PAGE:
Tuesday, February 3, 2009

The Widow of the South by Robert Hicks

I can’t say enough good things about Robert Hicks’ The Widow of the South.  I’ve read good reviews and I’ve read some tirades as well but I personally loved this book.  I liked this book just as much as I did Geraldine Brooks’ Year of Wonders and that is possibly my favorite book of all time!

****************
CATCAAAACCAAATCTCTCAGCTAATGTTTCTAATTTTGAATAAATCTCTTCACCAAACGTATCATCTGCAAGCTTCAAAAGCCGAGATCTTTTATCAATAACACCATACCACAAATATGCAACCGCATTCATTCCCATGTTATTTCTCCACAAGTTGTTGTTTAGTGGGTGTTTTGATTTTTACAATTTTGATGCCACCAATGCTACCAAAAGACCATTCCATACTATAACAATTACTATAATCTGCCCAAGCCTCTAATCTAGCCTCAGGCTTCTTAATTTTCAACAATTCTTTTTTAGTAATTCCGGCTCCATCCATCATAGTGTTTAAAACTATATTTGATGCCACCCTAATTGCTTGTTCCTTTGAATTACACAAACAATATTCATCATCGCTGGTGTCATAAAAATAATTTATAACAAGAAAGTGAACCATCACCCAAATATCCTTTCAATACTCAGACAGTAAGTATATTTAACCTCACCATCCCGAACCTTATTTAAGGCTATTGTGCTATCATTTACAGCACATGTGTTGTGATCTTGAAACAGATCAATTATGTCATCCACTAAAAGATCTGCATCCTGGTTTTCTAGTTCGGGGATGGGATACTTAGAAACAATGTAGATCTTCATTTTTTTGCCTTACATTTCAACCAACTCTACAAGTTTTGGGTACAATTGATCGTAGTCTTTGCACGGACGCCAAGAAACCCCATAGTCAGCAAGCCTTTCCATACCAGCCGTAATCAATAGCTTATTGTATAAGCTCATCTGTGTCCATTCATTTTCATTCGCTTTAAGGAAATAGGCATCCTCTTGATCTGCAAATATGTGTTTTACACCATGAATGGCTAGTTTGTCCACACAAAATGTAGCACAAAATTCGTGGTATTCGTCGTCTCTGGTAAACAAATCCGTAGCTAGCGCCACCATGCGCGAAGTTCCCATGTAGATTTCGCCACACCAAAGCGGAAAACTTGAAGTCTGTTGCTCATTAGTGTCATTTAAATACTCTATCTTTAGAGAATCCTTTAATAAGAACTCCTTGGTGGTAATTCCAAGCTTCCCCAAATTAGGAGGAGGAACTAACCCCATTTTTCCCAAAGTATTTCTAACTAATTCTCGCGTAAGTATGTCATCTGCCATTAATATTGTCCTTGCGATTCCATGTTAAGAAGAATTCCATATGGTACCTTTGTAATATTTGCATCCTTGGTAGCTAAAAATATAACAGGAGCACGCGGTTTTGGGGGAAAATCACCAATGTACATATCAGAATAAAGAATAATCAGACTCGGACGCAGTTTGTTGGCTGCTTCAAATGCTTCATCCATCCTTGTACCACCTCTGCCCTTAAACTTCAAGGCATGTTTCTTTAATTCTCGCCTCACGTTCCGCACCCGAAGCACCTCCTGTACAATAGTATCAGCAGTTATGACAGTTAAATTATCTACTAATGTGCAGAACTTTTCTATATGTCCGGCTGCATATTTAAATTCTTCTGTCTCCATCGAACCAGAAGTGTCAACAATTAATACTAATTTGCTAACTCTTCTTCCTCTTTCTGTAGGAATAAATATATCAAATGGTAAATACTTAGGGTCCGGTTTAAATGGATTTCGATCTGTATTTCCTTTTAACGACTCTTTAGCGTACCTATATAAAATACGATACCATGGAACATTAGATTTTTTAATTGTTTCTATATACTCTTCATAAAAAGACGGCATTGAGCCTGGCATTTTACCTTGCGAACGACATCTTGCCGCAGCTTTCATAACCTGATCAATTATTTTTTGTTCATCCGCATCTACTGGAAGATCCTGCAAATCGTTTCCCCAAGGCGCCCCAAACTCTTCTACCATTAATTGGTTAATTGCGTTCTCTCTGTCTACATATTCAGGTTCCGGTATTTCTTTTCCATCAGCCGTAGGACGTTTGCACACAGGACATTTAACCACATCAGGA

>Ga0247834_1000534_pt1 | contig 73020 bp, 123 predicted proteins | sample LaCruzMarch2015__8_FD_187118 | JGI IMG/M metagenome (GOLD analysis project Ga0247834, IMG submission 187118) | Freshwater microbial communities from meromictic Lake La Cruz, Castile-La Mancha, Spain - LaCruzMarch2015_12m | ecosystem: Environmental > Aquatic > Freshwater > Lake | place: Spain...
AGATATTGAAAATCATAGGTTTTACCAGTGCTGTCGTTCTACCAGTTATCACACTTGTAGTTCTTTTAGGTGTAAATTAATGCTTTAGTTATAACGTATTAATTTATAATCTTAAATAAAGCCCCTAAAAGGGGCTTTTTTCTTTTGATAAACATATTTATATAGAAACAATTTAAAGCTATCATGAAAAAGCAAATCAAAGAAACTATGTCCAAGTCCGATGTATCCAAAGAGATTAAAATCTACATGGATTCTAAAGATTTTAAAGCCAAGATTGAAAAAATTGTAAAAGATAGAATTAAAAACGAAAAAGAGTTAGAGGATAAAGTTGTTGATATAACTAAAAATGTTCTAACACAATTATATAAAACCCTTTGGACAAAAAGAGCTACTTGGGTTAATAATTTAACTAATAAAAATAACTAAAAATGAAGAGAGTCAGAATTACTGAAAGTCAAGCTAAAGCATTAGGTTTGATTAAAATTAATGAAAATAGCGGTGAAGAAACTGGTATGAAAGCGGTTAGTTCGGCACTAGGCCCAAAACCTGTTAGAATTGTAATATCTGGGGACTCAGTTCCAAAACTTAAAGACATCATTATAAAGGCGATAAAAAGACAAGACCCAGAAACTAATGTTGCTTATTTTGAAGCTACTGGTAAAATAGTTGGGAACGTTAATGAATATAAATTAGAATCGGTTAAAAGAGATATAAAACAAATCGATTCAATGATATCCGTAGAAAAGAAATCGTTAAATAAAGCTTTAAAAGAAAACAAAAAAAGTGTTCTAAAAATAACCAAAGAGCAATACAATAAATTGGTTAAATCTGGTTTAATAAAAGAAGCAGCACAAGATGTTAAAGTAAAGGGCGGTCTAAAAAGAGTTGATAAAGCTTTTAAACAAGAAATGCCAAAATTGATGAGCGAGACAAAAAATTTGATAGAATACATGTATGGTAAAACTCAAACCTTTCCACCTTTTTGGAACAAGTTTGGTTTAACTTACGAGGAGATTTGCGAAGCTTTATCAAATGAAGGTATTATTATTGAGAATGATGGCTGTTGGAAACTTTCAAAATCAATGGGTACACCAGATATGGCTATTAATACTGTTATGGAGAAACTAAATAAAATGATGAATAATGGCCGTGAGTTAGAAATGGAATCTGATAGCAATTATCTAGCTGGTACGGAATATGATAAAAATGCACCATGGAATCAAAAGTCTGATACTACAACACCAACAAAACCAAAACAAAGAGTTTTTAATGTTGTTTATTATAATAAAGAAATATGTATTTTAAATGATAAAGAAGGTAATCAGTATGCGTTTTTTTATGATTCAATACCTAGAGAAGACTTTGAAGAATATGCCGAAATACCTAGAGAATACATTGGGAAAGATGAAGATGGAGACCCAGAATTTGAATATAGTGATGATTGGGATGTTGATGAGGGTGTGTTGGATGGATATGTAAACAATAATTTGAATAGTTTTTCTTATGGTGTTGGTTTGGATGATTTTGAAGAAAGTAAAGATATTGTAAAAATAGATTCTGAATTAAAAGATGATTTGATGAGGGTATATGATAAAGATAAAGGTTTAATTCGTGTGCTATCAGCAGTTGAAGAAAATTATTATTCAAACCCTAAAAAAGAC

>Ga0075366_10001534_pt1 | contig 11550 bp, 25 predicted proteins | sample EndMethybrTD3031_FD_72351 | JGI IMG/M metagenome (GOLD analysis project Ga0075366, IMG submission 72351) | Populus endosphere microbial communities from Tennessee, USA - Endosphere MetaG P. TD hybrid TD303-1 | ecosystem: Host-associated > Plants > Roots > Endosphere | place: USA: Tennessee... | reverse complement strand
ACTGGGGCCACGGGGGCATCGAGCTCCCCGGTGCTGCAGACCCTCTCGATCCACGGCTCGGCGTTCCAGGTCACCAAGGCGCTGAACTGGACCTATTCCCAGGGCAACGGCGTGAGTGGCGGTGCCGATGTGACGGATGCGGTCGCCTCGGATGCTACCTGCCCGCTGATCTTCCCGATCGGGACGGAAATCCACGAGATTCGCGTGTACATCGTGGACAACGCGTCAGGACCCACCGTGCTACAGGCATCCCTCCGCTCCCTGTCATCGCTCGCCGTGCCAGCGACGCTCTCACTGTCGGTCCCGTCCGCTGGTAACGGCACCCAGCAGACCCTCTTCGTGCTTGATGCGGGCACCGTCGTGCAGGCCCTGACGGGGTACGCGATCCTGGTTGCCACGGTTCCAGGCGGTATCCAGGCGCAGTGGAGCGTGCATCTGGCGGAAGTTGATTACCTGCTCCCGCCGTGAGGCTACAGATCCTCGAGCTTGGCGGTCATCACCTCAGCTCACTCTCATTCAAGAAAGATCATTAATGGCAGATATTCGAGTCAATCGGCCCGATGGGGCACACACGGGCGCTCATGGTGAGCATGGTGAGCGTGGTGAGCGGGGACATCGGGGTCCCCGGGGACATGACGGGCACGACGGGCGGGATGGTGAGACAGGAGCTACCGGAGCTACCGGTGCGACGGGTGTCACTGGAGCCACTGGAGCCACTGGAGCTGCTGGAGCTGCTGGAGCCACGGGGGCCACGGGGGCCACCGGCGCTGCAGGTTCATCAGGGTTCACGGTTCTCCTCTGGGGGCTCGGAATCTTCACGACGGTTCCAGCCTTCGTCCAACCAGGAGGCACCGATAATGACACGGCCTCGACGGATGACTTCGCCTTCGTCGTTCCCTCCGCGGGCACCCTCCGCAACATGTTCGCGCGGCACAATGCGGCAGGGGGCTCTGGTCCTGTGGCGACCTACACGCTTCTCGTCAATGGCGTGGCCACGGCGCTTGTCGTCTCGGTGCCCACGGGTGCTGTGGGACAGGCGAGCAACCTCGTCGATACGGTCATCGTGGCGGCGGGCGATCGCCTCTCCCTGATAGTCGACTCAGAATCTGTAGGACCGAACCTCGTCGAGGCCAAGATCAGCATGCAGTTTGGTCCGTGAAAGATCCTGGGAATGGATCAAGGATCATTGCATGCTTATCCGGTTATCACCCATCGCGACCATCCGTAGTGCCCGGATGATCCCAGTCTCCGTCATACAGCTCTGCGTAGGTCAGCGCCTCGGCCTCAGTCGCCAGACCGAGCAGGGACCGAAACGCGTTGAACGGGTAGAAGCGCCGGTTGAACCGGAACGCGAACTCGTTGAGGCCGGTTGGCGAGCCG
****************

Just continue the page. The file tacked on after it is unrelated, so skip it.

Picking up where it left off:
Hicks’ tale centers on the small town of Franklin, Tennessee and one of the bloodiest battles of the American Civil War that took place there on a frosty November day in 1864.  He draws history to fictionally fill in the gaps in the life of Carrie McGavock, wife of a Franklin plantation owner.  On that day, 9,000 casualties (Confederate and Union combined) resulted from the day’s battle and her house was requisitioned as a hospital.  I won’t go into detail but Civil War medicine was a nasty business on many levels.  Over half those who died did so from sepsis and disease.  Over 1700 Confederate dead were hastily buried in a nearby field after the battle.  When the owner of the field decides to return it to cultivation, Carrie and her husband move all the soldiers to their property, creating the only private Confederate cemetery.  So, all of that is the real story.  Hicks’ takes this framework and imagines a life for Mrs. McGavock, her family, and some of the soldiers that you will find in no history book yet it provided me a glimpse into what that time might have been like, unpleasant as it no doubt was.  It is not an easy topic, nor is Mrs. McGavock all that easy to like but she does mature into a character I can respect.  There is a great Author’s Note at the back with some additional information on the Battle of Franklin as well as archival photos of the McGavock plantation, Mrs. McGavock herself, and the cemetery. 

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